Time to get your Omicron booster.  Here’s everything you need to know about the 2 vaccines offered, and when to get it.

Time to get your Omicron booster. Here’s everything you need to know about the 2 vaccines offered, and when to get it.

Time to get your Omicron booster.  Here’s everything you need to know about the 2 vaccines offered, and when to get it.

governor smiling as he receives a shot in the arm

New York Governor Kathy Hochul received a bivalent Moderna booster on Wednesday, September 7, 2022.Governor Kathy Hochul

  • Pfizer and Moderna were released new reformulated COVID-19 booster shots.

  • They are designed to fight the Micron, but they also include an “ancestral” viral component.

  • As long as it’s been at least 2 months since your last COVID-19 vaccine, it’s okay to get in line and get one.

The very first updated COVID-19 vaccines are here.

Last week the Centers for Disease Control and Prevention (CDC) signed two new vaccines: one from Pfizer and one from Moderna. For now, Pfizer is for everyone ages 12 and up, while Moderna is for adults over 18 only.

Both of the new vaccines are designed to combat the BA.4 and BA.5 versions of Omicron, which are currently in circulation in the United States.

Here’s what you need to know about them.

These may be the latest free COVID-19 vaccines you will receive

This fall promotional campaign is probably the last chance you’ll have of getting free COVID-19 vaccinations from the US government.

Reuters reported last week that the Department of Health and Human Services is planning to “switch the procurement and distribution of COVID-19 vaccines and therapies from a federally operated system to the commercial market” in 2023.

The shots are “bivalent”, meaning they target 2 versions of the virus

image of modern, pfizer booster vials

New York Governor’s Office

Half of the mRNA product is targeted against “ancestral” SARS-CoV-2, which means it’s the same stuff that was in previous vaccines. The other 50% of the dose is designed to fight BA.4 and BA.5, which are the specific versions of Omicron we’re dealing with right now.

Having a bivalent product means that we will have good protection if and when the virus mutates again, even if it moves away from the Omicron variants currently in circulation.

The strategy is similar to how vaccine manufacturers treat influenza. This year’s flu shot, for example, is quadrivalent, meaning it’s formulated to fight four distinct types of flu.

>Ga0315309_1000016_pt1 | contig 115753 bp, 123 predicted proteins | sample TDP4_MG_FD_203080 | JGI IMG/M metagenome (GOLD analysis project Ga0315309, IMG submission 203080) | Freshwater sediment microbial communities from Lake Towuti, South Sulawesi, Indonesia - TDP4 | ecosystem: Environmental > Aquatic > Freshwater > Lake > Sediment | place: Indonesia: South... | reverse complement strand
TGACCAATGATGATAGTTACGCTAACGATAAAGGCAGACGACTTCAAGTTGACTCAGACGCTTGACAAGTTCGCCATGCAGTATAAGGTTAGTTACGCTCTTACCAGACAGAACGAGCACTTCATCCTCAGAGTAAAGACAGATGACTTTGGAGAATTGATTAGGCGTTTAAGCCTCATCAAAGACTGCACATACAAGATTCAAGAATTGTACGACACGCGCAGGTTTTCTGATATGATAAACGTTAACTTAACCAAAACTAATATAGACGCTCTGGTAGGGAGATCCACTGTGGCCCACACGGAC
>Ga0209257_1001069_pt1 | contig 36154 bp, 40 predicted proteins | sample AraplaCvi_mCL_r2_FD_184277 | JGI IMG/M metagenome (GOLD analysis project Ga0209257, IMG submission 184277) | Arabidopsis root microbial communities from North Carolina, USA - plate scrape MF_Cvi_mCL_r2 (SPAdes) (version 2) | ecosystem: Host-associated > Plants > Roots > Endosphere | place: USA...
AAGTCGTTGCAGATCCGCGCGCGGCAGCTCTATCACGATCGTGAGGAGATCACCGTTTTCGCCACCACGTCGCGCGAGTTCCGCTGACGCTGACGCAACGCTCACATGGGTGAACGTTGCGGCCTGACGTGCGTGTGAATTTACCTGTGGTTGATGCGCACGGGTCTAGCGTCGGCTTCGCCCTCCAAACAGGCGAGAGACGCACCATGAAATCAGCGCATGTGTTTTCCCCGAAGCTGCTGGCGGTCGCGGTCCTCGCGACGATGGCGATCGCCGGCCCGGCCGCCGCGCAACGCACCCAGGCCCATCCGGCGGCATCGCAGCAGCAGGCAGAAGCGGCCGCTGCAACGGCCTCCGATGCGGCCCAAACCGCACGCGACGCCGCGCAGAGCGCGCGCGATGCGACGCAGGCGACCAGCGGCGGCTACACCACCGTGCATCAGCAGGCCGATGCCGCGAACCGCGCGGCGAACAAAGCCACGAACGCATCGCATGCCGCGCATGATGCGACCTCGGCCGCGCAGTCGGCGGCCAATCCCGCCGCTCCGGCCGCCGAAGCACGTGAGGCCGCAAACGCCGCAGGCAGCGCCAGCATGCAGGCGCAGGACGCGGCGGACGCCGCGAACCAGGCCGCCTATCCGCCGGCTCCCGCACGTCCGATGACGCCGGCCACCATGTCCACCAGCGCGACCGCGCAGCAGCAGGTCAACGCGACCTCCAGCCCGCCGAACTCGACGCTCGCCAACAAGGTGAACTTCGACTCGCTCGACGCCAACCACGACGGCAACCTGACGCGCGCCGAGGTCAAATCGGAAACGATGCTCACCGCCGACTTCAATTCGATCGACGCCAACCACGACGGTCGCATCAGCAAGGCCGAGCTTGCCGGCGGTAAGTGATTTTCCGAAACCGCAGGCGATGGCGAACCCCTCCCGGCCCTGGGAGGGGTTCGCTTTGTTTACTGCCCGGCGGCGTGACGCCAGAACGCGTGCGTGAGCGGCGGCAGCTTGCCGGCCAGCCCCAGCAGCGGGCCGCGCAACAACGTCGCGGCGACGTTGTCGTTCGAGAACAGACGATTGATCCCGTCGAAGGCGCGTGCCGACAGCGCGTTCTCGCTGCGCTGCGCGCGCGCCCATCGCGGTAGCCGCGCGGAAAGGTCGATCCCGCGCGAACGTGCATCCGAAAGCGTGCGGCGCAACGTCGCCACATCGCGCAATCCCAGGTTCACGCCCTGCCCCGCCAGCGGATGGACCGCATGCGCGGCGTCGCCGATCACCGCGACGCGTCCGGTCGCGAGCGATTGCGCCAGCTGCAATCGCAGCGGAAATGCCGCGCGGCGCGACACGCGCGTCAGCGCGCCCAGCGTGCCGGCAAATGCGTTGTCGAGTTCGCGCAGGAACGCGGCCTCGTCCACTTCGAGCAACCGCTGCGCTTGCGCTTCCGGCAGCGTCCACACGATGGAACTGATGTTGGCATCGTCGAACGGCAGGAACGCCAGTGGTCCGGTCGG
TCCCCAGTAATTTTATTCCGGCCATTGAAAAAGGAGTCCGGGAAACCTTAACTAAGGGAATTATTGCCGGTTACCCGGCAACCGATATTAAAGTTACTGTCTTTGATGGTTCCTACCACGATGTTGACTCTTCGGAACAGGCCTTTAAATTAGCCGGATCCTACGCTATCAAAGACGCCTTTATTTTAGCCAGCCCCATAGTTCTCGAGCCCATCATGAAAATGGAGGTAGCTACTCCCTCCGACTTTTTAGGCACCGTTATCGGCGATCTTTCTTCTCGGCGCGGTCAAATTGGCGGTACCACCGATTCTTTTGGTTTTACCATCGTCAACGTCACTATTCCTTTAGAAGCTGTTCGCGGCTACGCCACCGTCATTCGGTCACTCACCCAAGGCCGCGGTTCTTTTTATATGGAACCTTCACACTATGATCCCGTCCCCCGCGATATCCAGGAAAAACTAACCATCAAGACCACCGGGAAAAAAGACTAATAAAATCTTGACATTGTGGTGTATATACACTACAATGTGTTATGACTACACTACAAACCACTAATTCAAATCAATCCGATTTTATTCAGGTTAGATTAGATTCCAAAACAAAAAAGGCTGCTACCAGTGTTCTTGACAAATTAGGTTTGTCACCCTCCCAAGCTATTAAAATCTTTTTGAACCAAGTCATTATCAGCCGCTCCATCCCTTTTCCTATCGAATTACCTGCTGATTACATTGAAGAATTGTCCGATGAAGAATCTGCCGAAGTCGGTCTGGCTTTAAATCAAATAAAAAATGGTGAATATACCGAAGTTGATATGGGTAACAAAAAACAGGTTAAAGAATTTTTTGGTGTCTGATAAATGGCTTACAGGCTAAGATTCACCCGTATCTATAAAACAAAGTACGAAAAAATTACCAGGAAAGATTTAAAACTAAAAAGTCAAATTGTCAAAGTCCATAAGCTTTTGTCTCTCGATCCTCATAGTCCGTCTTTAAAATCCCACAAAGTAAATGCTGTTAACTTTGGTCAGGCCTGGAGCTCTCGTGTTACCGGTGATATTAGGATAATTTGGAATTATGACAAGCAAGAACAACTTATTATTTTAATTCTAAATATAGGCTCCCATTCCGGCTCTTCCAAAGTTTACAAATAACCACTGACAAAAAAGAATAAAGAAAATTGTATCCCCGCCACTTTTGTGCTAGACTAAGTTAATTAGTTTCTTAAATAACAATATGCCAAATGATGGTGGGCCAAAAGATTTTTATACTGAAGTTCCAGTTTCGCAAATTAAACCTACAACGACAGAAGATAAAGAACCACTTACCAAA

Moderna’s shot is even bigger than Pfizer’s

The total mRNA volume of these vaccines is exactly the same size as the previous booster shots:

Pfizer injection contains 30 ug, while Moderna injection contains 50 ug per dose.

If you’ve recently had COVID, wait a couple of months

Giving the green light to these boosters, the US Food and Drug Administration (FDA) said anyone can get one “at least two months” after the latest COVID-19 vaccine.

If you had COVID this summer, you can technically get your booster at any time.

However, CDC health officials say that “people who have recently had a SARS-CoV-2 infection may consider delaying a primary series dose or a booster dose of three months. “

Epidemiologist Katelyn Jetelina recommends waiting at least two months after a COVID-19 infection, as you would after any previous COVID-19 injection.

“We do not to have wait 3 months after infection, “Jetelina explained in a recent newsletter.” We will not ‘drain’ or ‘overwhelm’ our immune system, but by delaying we get the most out of our vaccine. “

Will you need an annual COVID booster? Experts are divided

President Biden has suggested that COVID-19 vaccines will become an annual tradition, just as flu vaccines are now.

“One hit of COVID-19, once a year, every fall,” he said in a statement Tuesday.

Infectious disease experts aren’t so sure. Many hope that the new types of COVID-19 vaccines under development may be better long-term solutions than what we have now. Some new vaccines have been designed as nasal sprays that you can inhale or patches to apply to the skin, while other “universal” vaccines could target multiple different coronaviruses at the same time.

Symptoms include arm pain and fatigue

The four most common side effects for both bivalent boosts included:

  1. arm pain at the injection site,

  2. fatigue,

  3. headache,

  4. And myalgia (generalized aches and pains in the muscles) after the shot has been administered.

Although this side effect data was generated from vaccine studies in people who received bivalent boosters targeting BA.1, this is a version of Omicron that “differs only slightly” from BA.4 / 5, according to Dr. Peter. Marks who heads the FDA division responsible for the safety and efficacy of vaccines. Vaccine side effects are expected to be very similar, if not identical, with these new vaccines.

Read the original article on Business Insider

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